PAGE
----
A prospective nested case-control study was performed within the population-based Northern Sweden Health and Disease Study cohort. Information on fish consumption, other lifestyle and medical data was collected at baseline. Incident stroke cases (1987-2007, n?=?735) were identified and 2698 controls matched for gender, age, year of baseline and geographical region.
There were no associations between total fish or fatty fish consumption and stroke risk; thus the previous finding of increased risk of stroke with high fish consumption in men could not be repeated. High intake of lean fish (>twice/week compared to?
Cites: Scand J Public Health Suppl. 2003;61:18-2414660243
Results of previous studies on fish intake and stroke risk have been inconclusive. Different stroke types have often not been separated. Our aim was to elucidate whether intake of fish, Hg or the sum of proportions of fatty acids EPA (20 : 5n-3) and DHA (22 : 6n-3) influence the risk of haemorrhagic or ischaemic stroke. Within a population-based cohort from a community intervention programme, 369 stroke cases and 738 matched controls were identified and included in the present nested case-control study. Information on fish intake had been recorded at recruitment, i.e. before diagnosis. Hg levels were determined in erythrocyte membranes, also collected at recruitment, and the relative content of fatty acids was measured in erythrocyte membranes or plasma phospholipids. The results showed that in women there was a non-significant decrease in stroke risk with increasing fish intake (OR 0.90 (95 % CI 0.73, 1.11) per meal per week). The risk in women differed significantly (P = 0.03) from that in men, in whom the OR for stroke rose with increasing fish intake (OR 1.24 (95 % CI 1.01, 1.51) per meal per week). The corresponding risk in men for Hg was 0.99 (95 % CI 0.93, 1.06), and for the sum of proportions of EPA and DHA 1.08 (95 % CI 0.92, 1.28). We conclude that the relationship between stroke risk and fish intake seems to be different in men and women. Increased levels of EPA and DHA do not decrease the risk for stroke and there is no association between stroke risk and Hg at these low levels.
Decreasing cholesterol levels in Western populations is the main reason for decreasing mortality due to coronary heart disease. Our aim was to analyze trends in cholesterol levels in the population during a period of 20 years in relation to previous cardiovascular disease (CVD), other cardiovascular risk factors, and socioeconomic status.
A total of 4546 women and 4349 men aged 25-74 years participated in five population-based surveys in the Northern Sweden MONICA Study between 1994 and 2014 (participation rate 76.8-62.5%). Total cholesterol levels decreased from 6.2 mmol/L (95% confidence interval, CI, 6.1-6.2) in 1994 to 5.5 mmol/L (CI 5.4-5.5) in 2014. The decrease was more pronounced in elderly vs. younger participants (1.0 vs. 0.5 mmol/L). In 2014, participants with previous CVD, diabetes, or hypertension had lower cholesterol levels than the general population, whereas their levels were higher or similar to the general population in 1994. The use of lipid-lowering drugs increased markedly and was used by 14.3% in 2014. Previously described differences in cholesterol levels between participants with obesity and normal weight, and between those with and without university education, diminished, or vanished over time.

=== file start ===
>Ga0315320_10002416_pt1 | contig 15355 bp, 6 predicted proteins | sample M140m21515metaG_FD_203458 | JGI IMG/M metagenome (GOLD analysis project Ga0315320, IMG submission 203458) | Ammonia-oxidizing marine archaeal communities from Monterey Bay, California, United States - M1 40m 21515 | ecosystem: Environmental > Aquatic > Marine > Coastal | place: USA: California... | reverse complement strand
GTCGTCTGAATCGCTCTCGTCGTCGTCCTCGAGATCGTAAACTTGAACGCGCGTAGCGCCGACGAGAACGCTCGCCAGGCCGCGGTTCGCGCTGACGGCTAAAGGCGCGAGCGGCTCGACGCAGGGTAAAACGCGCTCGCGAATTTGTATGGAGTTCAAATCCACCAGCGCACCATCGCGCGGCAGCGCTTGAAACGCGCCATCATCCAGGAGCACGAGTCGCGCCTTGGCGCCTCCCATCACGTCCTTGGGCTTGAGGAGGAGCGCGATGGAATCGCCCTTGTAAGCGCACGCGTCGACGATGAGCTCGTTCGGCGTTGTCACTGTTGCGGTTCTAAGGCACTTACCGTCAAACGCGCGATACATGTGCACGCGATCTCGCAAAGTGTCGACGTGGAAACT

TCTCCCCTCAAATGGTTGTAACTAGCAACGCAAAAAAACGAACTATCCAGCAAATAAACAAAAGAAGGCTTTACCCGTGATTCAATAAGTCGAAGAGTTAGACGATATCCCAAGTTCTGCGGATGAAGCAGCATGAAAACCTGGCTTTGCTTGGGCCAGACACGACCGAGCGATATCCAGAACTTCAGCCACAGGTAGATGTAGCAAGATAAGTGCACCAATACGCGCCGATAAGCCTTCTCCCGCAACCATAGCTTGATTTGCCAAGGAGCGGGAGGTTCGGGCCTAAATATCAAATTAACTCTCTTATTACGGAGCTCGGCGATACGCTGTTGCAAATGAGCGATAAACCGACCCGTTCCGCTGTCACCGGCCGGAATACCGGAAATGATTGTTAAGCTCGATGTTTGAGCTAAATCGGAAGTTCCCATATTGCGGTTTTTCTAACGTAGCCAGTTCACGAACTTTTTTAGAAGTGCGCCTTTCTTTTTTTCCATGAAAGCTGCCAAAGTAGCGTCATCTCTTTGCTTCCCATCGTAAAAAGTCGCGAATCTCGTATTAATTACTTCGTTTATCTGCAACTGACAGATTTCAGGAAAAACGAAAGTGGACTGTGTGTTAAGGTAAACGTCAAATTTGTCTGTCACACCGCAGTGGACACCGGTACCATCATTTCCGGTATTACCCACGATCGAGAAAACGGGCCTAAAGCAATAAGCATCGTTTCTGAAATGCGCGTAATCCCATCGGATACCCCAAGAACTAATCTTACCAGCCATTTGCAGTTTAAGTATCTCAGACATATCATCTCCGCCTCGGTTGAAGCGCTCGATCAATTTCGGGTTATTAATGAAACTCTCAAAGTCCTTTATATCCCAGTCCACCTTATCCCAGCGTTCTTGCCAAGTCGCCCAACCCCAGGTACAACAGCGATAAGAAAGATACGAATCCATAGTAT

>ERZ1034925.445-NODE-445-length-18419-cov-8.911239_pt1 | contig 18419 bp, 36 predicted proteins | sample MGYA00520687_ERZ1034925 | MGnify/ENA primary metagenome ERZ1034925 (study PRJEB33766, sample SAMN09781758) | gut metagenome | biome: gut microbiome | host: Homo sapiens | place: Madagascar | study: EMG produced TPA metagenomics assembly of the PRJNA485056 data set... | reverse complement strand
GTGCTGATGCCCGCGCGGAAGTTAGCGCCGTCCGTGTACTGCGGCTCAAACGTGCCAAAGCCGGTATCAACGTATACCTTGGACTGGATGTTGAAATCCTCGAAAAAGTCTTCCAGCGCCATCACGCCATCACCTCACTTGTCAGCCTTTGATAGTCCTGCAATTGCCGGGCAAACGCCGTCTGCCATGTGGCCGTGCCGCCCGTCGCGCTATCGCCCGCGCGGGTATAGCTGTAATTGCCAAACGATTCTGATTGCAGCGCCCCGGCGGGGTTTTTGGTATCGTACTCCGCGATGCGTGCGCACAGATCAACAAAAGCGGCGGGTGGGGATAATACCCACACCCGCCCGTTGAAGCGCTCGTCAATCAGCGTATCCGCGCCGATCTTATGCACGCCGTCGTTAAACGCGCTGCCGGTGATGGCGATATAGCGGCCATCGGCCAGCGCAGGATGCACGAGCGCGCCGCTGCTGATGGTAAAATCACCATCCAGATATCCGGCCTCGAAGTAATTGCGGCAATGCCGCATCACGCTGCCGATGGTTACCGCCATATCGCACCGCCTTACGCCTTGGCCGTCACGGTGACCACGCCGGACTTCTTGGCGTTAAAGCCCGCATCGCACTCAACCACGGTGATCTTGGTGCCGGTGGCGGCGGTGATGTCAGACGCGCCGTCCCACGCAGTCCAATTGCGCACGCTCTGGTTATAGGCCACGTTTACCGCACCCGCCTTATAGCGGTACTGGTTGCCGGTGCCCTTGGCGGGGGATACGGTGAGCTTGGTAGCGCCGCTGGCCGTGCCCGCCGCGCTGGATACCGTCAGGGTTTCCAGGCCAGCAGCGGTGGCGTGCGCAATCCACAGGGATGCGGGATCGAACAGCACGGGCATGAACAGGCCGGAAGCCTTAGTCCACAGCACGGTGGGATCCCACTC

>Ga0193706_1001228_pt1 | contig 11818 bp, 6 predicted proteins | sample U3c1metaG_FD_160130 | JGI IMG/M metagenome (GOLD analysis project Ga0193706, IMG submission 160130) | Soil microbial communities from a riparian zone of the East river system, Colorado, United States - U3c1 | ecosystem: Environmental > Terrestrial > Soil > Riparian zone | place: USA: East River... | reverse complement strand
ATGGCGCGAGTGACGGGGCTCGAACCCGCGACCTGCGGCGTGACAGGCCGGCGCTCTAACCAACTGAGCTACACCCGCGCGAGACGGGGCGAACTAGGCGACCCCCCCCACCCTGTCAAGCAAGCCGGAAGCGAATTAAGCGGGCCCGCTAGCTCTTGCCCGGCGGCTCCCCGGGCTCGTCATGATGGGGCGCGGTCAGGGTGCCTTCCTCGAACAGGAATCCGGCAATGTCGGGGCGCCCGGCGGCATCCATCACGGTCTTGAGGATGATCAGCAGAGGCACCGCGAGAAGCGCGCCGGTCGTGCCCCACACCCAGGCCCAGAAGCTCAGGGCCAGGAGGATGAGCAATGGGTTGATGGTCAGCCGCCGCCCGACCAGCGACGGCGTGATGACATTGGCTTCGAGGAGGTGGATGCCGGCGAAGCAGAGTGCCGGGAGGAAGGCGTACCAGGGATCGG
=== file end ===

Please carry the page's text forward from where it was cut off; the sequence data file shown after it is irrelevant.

Cholesterol levels decreased by 0.7 mmol/L over 20 years with no sign of abating. The improvement occurred in all age and gender groups but more prominently among those at high risk of ischaemic heart disease.
Cites: Arch Intern Med. 2006 Nov 27;166(21):2348-55 PMID 17130388
Few prospective studies have investigated the association between whole-grain consumption and incidence of oesophageal cancer. In the Scandinavian countries, consumption of whole grains is high and the incidence of oesophageal cancer comparably low. The aim of this paper was to study the associations between consumption of whole grains, whole-grain products and oesophageal cancer, including its two major histological subtypes. The HELGA cohort is a prospective cohort study consisting of three sub-cohorts in Norway, Sweden and Denmark. Information regarding whole-grain consumption was collected through country-specific food frequency questionnaires. Cancer cases were identified through national cancer registries. Cox proportional hazards ratios were calculated in order to assess the associations between whole grains and oesophageal cancer risk. The analytical cohort had 113,993 members, including 112 cases, and median follow-up time was 11 years. When comparing the highest tertile of intake with the lowest, the oesophageal cancer risk was approximately 45 % lower (adjusted HR 0.55, 95 % CI 0.31-0.97 for whole grains, HR 0.51, 95 % CI 0.30-0.88 for whole-grain products). Inverse associations were also found in continuous analyses. Whole-grain wheat was the only grain associated with lower risk (HR 0.32, 95 % CI 0.16-0.63 highest vs. lowest tertile). Among whole-grain products, the results were less clear, but protective associations were seen for the sum of whole-grain products, and whole-grain bread. Lower risk was seen in both histological subtypes, but particularly for squamous cell carcinomas. In this study, whole-grain consumption, particularly whole-grain wheat, was inversely associated with risk of oesophageal cancer.